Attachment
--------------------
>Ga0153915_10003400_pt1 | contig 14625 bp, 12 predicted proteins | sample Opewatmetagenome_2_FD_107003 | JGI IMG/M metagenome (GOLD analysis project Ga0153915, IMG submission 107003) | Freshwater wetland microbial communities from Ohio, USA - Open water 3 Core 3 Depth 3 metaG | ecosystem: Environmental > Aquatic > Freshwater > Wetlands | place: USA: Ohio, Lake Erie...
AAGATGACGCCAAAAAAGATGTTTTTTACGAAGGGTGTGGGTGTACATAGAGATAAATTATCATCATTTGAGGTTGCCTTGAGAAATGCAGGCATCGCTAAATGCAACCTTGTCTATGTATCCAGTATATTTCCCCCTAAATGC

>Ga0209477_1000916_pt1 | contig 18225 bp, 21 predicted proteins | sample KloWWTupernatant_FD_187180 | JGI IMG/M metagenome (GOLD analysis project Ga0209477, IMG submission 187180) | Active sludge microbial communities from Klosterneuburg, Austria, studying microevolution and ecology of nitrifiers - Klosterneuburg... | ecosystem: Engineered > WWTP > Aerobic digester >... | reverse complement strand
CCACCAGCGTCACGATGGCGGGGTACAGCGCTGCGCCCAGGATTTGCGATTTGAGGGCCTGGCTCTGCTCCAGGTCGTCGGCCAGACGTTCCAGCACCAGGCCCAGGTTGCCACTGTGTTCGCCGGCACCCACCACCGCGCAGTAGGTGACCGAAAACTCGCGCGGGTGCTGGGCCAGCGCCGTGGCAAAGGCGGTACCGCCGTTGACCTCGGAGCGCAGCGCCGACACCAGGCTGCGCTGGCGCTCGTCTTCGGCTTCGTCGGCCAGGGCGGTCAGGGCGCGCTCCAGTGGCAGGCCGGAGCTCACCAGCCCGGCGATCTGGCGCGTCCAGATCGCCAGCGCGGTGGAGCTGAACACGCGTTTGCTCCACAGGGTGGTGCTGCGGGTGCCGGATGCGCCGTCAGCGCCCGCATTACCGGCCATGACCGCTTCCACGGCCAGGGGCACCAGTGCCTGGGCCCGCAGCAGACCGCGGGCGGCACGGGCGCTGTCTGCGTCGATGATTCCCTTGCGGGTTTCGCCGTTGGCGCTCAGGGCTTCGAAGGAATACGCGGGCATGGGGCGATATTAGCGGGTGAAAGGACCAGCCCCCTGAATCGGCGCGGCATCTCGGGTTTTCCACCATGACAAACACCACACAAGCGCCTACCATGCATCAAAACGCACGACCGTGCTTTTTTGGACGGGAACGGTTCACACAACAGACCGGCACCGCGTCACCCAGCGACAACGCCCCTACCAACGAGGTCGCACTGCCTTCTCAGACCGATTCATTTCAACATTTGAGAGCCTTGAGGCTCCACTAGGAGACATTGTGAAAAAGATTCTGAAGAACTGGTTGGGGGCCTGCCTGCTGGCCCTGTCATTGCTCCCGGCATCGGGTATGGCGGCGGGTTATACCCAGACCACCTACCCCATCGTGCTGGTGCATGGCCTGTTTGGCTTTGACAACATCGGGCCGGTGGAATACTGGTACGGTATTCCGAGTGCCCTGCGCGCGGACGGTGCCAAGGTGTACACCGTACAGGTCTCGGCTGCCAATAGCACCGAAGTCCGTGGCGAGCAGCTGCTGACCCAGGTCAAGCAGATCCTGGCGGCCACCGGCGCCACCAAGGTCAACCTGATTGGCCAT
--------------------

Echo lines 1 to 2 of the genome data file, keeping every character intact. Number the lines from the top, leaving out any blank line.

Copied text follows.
>Ga0153915_10003400_pt1 | contig 14625 bp, 12 predicted proteins | sample Opewatmetagenome_2_FD_107003 | JGI IMG/M metagenome (GOLD analysis project Ga0153915, IMG submission 107003) | Freshwater wetland microbial communities from Ohio, USA - Open water 3 Core 3 Depth 3 metaG | ecosystem: Environmental > Aquatic > Freshwater > Wetlands | place: USA: Ohio, Lake Erie...
AAGATGACGCCAAAAAAGATGTTTTTTACGAAGGGTGTGGGTGTACATAGAGATAAATTATCATCATTTGAGGTTGCCTTGAGAAATGCAGGCATCGCTAAATGCAACCTTGTCTATGTATCCAGTATATTTCCCCCTAAATGC